Syria military option still viable: Riyadh

Custodian of the Two Holy Mosques King Salman holds talks with Austrian Foreign Minister Sebastian Kurz at Al-Yamamah Palace in Riyadh on Thursday. (SPA)

Custodian of the Two Holy Mosques King Salman holds talks with Austrian Foreign Minister Sebastian Kurz at Al-Yamamah Palace in Riyadh on Thursday. (SPA)

Foreign Minister Adel Al-Jubeir said on Thursday that a military option in Syria was still viable and support for the opposition fighting to oust President Bashar Assad would continue.

Speaking at a news conference with visiting Austrian Foreign Minister Sebastian Kurz, Al-Jubeir said Riyadh was in contact with various Syrian opposition groups about a potential meeting in the Kingdom to unify their position ahead of upcoming peace talks in Vienna.

“The military option is still viable and the support to the Syrian opposition is still continuing,” Al-Jubeir told the news conference.

“If it (the conference) happens, its aim will be to unify the Syrian opposition and help them to come out with one vision so that it can play an active role in the talks to reach a peaceful solution that leads to the removal of Bashar Assad.”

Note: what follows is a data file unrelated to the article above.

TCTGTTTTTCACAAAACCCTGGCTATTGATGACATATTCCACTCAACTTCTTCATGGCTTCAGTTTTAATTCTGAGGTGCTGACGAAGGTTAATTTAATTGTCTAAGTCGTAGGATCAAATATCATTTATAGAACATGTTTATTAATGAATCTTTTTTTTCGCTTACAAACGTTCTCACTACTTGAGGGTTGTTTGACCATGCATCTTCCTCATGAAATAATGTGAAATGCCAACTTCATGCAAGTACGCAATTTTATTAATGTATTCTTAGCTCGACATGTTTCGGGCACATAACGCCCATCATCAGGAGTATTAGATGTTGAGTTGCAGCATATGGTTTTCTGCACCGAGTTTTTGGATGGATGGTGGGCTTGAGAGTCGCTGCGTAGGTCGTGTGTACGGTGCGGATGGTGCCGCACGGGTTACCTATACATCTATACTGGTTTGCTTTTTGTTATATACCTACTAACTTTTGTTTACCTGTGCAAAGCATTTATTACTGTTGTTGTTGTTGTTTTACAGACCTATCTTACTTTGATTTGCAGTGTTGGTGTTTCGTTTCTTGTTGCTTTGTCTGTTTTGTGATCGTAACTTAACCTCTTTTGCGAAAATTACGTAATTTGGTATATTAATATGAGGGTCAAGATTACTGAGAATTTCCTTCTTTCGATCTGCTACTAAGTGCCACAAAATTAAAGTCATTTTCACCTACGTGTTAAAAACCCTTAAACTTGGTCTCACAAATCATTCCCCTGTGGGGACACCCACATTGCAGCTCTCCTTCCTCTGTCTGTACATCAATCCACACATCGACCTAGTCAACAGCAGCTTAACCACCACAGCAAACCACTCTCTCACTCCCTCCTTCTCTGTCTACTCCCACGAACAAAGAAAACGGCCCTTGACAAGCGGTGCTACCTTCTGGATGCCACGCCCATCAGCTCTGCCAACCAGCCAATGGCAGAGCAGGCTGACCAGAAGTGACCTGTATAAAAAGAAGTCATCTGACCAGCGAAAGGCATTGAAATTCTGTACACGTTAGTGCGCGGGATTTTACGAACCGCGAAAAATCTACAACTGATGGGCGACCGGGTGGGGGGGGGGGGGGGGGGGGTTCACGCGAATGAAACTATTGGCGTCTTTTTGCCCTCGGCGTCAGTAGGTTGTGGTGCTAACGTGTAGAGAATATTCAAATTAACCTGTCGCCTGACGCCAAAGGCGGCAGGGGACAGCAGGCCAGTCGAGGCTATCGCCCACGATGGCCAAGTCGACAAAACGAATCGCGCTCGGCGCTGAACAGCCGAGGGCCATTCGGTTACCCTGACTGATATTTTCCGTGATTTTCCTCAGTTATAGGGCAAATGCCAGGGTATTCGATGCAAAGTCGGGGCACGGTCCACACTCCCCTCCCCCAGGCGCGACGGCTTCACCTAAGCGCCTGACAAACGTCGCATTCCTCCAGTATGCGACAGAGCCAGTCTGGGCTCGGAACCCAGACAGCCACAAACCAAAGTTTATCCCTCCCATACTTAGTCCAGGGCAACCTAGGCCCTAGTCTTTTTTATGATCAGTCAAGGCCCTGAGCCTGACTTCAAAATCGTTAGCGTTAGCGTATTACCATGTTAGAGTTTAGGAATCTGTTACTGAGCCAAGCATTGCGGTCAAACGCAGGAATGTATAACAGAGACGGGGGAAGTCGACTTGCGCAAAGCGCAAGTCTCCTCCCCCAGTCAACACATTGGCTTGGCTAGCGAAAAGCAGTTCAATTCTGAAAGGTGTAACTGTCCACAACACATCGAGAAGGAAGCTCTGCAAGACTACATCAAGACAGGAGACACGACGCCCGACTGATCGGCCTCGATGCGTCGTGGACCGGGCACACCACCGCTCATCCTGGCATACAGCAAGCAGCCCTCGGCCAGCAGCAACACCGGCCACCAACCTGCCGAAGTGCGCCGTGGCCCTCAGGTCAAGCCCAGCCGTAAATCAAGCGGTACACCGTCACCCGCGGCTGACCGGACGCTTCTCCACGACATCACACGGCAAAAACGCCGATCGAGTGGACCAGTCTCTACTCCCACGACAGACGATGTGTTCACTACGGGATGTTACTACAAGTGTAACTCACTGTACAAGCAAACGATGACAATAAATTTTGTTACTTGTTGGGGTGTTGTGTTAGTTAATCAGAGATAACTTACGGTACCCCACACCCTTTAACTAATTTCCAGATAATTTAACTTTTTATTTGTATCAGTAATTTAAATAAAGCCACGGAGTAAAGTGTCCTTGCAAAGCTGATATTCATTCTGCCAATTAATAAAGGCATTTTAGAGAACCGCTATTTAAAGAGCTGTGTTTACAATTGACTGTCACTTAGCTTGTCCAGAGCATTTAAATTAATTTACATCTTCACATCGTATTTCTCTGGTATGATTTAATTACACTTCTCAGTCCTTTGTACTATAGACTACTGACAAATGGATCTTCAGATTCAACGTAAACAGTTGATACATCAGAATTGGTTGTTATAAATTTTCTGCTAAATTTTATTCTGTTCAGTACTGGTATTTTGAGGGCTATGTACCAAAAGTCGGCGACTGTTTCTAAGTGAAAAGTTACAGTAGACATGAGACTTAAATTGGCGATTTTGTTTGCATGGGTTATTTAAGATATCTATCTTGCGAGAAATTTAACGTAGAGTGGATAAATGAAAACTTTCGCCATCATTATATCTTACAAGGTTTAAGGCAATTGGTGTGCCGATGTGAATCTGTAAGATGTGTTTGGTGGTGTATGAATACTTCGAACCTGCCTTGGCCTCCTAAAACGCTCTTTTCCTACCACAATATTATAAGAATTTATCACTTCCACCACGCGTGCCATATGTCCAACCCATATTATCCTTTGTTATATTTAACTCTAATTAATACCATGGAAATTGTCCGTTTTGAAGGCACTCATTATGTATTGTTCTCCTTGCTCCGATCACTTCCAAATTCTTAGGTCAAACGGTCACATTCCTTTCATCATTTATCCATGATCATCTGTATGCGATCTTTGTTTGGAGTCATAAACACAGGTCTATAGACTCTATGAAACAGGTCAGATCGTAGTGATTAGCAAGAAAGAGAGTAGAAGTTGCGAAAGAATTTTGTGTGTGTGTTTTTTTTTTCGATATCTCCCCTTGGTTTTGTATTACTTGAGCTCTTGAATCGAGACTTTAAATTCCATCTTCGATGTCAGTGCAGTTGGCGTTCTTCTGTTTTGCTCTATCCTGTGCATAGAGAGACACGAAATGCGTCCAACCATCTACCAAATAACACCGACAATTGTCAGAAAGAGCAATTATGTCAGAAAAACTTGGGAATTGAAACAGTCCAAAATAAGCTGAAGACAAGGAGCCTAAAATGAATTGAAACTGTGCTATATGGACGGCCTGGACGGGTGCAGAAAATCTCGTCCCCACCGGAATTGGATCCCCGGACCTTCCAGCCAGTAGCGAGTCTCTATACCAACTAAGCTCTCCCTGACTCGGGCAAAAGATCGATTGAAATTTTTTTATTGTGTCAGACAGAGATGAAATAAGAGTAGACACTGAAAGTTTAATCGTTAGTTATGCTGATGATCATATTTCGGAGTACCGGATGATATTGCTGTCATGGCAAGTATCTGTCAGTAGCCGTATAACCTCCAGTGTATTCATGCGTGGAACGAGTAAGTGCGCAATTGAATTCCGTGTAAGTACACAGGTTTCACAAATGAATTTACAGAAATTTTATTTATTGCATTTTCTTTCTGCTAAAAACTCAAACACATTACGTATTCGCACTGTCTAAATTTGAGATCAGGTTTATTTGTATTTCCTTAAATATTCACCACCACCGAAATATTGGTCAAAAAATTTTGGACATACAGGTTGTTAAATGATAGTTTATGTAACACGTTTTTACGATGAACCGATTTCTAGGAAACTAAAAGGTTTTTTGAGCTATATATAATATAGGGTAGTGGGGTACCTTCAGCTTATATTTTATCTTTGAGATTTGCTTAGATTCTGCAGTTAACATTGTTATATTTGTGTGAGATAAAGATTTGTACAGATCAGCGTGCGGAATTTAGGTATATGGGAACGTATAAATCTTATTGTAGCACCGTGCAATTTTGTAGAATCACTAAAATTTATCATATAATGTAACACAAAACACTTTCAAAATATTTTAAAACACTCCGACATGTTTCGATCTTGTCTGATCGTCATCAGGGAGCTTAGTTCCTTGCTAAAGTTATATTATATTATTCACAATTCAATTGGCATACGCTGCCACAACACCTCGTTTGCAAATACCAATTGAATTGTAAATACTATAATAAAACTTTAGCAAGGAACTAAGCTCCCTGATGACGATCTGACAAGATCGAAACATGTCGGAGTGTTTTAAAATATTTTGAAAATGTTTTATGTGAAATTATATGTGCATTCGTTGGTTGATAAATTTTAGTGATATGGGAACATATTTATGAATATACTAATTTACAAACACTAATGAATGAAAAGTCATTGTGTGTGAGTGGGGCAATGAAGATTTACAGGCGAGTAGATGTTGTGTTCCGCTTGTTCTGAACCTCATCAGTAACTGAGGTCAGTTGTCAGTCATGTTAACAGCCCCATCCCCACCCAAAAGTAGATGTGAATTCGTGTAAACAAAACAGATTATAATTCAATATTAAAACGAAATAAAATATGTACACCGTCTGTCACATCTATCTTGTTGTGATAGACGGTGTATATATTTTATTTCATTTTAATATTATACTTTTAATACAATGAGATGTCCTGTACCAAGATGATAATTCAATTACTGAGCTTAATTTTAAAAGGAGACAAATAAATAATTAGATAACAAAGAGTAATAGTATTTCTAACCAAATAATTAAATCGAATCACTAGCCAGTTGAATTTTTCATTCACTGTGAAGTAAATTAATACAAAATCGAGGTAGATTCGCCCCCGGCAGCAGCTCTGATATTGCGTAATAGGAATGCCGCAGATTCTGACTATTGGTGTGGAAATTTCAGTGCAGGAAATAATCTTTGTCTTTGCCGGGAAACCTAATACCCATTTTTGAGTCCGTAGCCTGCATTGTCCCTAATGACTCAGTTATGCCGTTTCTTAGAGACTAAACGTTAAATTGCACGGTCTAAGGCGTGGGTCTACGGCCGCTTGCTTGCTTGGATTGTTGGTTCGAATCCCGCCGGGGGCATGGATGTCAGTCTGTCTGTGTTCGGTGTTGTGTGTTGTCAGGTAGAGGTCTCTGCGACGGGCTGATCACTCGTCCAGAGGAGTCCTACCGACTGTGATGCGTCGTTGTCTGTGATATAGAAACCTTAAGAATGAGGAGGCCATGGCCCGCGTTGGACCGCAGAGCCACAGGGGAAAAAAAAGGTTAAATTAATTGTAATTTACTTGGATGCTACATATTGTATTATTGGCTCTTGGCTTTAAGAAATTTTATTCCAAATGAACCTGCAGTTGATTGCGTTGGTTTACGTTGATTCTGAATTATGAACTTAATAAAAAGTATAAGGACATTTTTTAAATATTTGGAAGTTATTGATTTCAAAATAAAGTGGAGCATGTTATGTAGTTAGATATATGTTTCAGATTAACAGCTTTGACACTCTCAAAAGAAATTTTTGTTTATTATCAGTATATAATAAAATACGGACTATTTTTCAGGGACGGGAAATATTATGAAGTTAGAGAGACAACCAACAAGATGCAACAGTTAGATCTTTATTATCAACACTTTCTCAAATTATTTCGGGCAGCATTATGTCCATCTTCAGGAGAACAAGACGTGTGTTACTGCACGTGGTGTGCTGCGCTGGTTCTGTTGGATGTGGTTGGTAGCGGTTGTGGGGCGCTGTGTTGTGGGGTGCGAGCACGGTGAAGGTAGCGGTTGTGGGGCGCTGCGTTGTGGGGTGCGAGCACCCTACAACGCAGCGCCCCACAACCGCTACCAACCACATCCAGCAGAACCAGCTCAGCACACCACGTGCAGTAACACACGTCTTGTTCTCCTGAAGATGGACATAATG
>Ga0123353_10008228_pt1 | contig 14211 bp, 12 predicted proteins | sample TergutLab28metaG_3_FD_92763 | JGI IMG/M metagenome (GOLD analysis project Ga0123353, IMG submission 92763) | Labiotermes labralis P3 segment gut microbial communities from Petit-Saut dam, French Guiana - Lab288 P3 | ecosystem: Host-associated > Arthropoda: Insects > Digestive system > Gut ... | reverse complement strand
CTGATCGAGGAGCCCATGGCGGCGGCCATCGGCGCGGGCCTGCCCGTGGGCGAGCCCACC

He underlined that Assad has to step down peacefully to meet the aspirations of the Syrian people.

Kurz echoed Saudi concerns over Syria: “Austria expects all parties or groups in Syria to sit together to solve the problem.”

He appreciated Saudi efforts to support refugees and assured the Kingdom of Austrian cooperation over it.

He said in the wake of Paris attacks, the visa system in Europe is being reviewed to check terrorist intrusion and the Schengen visa that covers the majority of European countries is under scrutiny, although it is not going to affect travelers.

About the menace of Daesh, he stressed the need for collective efforts to crush the terror group responsible for Paris attacks.

Answering a question asked by an Austrian reporter about Raif Badawi, Al-Jubeir said: “We respect the legal system of other countries and expect them to respect our legal system based on Shariah, the Islamic law derived from the Holy Qur’an.”

Al-Jubeir explained: “The matter is in the court and our judiciary is not politicized; therefore we must respect the due process of law which will take its own course.”

About Kurz’s visit, Al-Jubeir said: “We discussed bilateral relations and a number of issues of mutual interest including trade besides regional issues. There are about 400 Austrian companies in the Kingdom and we maintain very good trade relations which need to be bolstered.”

Kurz, who will also tour historic sites in the capital, said: “In order to further enhance Saudi-Austrian bond, an university delegation is accompanying me to work together in the academic field with Saudi universities.”


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